Income investors are searching for reliable dividend stocks that offer attractive yield and are reasonably priced.
A year ago, the market was flush with great dividend stocks selling at rock-bottom prices, primarily due to fears that interest rates would continue to increase in the United States and Canada. Higher rates drive up the yields offered on GICs, which compete with dividend payers.
The reversal in the trend has made GICs less attractive, and investors have returned to traditional dividend favourites in a big way. The U.S. has already cut its target rate twice this year, and the Bank of Canada is expected to follow its American counterpart with a cut in the coming months.
The surge in the share prices of many popular dividend stocks in 2019 has made the pickings a bit slim when it comes to buying at a cheap price. However, some stocks that pay solid distributions have fallen out of favour due to changing market conditions and appear oversold right now.
IPL serves a key role in the transport of crude oil, with conventional oil and oil sands pipelines. The company also has natural gas liquids (NGL) extraction facilities in Canada and operates a bulk liquids storage business in Europe.
Management has a keen eye for opportunities, both as strategic acquisitions and organic developments. For example, IPL is building its $3.5 billion Heartland Petrochemical Complex, which will turn propane into plastic used as a raw material for manufacturing a wide variety of products.
The stock has come under pressure amid concerns the company might have to take on too much debt to get the large capital project completed. In the Q2 earnings report, the CEO addressed the concerns and said IPL is exploring the possibility of selling the European operations to raise funds.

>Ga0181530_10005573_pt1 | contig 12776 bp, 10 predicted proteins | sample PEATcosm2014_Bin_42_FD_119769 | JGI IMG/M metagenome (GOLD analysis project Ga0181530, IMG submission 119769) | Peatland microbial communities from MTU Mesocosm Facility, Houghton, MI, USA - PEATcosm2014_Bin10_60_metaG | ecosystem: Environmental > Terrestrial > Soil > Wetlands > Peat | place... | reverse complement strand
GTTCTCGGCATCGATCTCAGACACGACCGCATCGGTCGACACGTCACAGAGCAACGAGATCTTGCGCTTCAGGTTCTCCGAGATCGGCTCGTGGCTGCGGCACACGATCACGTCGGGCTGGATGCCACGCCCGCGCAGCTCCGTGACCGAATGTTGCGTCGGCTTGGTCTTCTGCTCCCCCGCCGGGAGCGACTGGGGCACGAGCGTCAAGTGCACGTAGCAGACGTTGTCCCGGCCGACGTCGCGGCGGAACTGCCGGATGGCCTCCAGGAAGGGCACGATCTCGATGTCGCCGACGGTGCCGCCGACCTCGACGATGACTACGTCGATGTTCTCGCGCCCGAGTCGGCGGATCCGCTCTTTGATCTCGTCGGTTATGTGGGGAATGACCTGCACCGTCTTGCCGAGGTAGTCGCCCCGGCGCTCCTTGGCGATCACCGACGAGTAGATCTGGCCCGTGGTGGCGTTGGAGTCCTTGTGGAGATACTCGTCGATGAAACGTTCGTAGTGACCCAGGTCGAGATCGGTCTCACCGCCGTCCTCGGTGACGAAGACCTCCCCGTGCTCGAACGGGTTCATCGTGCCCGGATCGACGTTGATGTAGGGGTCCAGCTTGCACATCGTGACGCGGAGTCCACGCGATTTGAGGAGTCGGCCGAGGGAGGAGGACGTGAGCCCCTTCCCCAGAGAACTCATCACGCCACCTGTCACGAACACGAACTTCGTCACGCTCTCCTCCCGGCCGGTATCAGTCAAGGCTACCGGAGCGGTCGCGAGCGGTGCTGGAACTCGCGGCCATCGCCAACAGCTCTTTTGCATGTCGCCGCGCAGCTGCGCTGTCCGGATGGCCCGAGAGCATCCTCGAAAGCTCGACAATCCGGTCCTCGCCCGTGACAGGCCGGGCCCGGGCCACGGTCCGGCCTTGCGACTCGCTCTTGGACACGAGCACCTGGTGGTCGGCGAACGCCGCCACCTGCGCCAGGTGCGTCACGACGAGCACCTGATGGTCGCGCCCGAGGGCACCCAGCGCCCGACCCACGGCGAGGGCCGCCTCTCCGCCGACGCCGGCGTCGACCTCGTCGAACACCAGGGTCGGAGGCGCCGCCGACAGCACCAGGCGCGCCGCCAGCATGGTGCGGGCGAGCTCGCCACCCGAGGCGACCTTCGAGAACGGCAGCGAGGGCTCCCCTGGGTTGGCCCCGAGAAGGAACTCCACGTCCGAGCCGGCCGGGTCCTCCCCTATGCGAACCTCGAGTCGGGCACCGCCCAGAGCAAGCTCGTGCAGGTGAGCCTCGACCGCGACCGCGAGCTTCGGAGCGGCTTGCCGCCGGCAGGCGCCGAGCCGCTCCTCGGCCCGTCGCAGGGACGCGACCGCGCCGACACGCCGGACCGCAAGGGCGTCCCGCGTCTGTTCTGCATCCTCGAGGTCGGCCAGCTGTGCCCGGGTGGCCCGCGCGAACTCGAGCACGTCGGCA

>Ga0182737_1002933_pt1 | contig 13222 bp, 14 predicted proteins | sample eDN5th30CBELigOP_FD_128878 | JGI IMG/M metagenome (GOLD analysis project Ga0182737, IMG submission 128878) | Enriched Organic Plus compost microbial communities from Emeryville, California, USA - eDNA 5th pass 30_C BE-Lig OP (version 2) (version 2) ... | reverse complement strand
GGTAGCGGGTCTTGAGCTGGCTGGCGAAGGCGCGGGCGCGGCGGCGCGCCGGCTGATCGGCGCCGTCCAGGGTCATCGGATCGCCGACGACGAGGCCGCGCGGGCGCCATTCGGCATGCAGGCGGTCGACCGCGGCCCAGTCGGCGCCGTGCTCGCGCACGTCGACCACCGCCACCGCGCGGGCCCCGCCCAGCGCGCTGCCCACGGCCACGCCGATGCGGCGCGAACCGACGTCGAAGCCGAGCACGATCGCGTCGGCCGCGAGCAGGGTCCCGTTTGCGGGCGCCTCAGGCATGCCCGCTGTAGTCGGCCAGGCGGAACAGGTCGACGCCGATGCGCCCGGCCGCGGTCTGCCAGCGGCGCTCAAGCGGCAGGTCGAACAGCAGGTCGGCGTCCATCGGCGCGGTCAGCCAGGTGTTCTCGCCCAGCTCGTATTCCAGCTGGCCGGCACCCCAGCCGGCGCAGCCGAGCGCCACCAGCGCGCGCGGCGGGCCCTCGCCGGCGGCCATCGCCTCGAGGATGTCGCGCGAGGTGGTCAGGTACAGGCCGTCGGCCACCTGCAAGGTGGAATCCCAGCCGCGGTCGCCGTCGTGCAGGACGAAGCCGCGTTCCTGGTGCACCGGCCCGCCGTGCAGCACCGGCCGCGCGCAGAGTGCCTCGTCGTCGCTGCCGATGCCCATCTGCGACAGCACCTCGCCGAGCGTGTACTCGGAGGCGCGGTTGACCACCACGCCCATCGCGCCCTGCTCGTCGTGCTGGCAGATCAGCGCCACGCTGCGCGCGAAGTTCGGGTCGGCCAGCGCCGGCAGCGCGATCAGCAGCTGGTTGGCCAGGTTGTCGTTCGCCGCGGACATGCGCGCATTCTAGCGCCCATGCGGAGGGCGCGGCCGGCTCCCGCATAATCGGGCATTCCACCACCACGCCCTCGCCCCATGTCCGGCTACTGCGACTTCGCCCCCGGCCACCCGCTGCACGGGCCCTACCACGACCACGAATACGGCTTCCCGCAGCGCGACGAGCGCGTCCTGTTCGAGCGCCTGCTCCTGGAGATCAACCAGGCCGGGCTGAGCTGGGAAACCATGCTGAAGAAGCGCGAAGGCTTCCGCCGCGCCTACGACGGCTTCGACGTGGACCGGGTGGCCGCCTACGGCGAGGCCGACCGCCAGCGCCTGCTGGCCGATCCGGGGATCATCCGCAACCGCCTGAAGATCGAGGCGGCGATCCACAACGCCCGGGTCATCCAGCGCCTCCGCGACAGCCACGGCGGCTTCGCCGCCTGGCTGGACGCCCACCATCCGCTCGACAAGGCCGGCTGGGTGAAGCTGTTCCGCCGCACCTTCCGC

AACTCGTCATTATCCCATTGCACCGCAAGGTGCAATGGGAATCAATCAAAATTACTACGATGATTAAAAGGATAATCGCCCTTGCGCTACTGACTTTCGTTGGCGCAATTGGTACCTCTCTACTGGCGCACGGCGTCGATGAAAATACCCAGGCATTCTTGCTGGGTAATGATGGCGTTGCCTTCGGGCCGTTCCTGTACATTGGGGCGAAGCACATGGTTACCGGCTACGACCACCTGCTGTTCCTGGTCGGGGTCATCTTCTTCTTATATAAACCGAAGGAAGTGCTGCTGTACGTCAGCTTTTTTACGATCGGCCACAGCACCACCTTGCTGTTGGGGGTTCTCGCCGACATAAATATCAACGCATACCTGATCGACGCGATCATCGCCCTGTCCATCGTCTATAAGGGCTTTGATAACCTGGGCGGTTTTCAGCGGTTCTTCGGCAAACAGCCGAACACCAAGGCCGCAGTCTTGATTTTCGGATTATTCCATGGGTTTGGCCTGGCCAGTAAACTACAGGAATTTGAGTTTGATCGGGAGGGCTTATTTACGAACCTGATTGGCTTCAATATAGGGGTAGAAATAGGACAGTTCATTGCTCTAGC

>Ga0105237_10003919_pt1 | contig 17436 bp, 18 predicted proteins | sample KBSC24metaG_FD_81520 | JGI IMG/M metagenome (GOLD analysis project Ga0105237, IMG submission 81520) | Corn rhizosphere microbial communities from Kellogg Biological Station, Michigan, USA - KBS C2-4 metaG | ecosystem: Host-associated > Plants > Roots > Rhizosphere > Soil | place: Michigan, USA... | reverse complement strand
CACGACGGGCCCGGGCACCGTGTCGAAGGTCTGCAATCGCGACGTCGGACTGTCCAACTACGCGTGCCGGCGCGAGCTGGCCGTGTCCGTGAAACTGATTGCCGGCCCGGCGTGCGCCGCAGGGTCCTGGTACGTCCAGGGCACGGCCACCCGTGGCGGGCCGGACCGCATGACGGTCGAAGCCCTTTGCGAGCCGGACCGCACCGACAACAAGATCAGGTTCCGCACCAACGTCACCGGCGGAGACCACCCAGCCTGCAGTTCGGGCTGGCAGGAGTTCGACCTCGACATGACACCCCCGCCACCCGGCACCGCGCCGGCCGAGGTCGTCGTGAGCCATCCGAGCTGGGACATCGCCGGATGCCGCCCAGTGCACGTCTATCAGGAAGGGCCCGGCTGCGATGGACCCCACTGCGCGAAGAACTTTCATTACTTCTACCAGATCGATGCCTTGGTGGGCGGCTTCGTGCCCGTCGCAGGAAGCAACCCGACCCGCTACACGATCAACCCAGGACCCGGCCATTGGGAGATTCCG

The Heartland project is scheduled for completion in late 2021 and is expected to add average annual EBITDA of at least $450 million.
IPL has raised the dividend every year for a decade. Investors who buy the stock today can pick up a yield of 7.7%.
CNRL is a giant in the Canadian energy sector with resources and production facilities covering the full spectrum of the hydrocarbon segment. It has oil sands, conventional oil, offshore oil, natural gas, and gas liquids assets.
Low oil and gas prices combined with pipeline bottlenecks have made the Canadian energy patch unattractive for many investors. The stock prices of some producers with weak balance sheets have fallen more than 90% in the past five years.
CNRL, however, has a strong balance sheet, and its size gives it the capacity to buy assets at cheap prices, as we saw earlier this year, with the $3.8 billion purchase of Devon Energy’s Canadian oil sands operations.
CNRL has raised its dividend in each of the past 19 years. The current distribution provides a 4.5% yield.
The bottom line
IPL and CNRL pay attractive and growing dividends that should be safe. Both stocks appear oversold right now and should be solid picks for an income-focused TFSA.
IPL provides the higher yield, but CNRL likely offers better dividend-growth prospects in the medium term. As such, I would probably split a new investment between the two stocks today.
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Fool contributor Andrew WAlker has no position in any stock mentioned.